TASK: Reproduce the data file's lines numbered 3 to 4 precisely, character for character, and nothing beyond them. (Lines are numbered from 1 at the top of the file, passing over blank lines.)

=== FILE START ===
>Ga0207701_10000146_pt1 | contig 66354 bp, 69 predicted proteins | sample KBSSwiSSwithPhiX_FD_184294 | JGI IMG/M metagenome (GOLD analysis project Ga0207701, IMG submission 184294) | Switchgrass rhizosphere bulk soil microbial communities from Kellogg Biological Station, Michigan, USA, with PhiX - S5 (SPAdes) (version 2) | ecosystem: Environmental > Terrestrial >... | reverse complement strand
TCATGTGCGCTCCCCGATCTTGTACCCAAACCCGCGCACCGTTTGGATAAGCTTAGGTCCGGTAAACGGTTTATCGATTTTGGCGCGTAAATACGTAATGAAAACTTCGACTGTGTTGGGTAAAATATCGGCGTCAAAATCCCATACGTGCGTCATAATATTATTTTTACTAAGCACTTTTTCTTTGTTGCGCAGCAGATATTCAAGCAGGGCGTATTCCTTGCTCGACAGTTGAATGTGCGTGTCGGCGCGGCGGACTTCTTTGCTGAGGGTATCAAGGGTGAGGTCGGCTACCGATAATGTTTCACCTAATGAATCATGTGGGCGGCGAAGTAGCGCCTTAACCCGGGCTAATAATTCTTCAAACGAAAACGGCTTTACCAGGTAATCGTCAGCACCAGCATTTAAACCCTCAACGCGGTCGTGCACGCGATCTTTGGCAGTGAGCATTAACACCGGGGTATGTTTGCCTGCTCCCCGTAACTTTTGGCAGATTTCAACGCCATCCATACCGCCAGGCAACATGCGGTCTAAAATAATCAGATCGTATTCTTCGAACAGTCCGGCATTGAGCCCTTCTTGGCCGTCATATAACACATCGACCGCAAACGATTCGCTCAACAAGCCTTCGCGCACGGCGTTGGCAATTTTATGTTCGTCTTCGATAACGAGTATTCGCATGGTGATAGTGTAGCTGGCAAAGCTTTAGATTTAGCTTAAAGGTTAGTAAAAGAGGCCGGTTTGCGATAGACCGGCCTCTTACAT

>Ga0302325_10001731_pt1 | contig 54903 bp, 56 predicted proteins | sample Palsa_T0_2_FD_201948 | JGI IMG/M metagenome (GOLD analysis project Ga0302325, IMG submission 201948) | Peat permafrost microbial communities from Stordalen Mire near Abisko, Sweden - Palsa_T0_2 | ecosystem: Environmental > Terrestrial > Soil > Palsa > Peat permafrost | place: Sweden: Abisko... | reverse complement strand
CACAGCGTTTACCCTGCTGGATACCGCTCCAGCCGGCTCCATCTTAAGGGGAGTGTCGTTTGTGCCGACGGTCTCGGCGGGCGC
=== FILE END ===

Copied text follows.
>Ga0302325_10001731_pt1 | contig 54903 bp, 56 predicted proteins | sample Palsa_T0_2_FD_201948 | JGI IMG/M metagenome (GOLD analysis project Ga0302325, IMG submission 201948) | Peat permafrost microbial communities from Stordalen Mire near Abisko, Sweden - Palsa_T0_2 | ecosystem: Environmental > Terrestrial > Soil > Palsa > Peat permafrost | place: Sweden: Abisko... | reverse complement strand
CACAGCGTTTACCCTGCTGGATACCGCTCCAGCCGGCTCCATCTTAAGGGGAGTGTCGTTTGTGCCGACGGTCTCGGCGGGCGC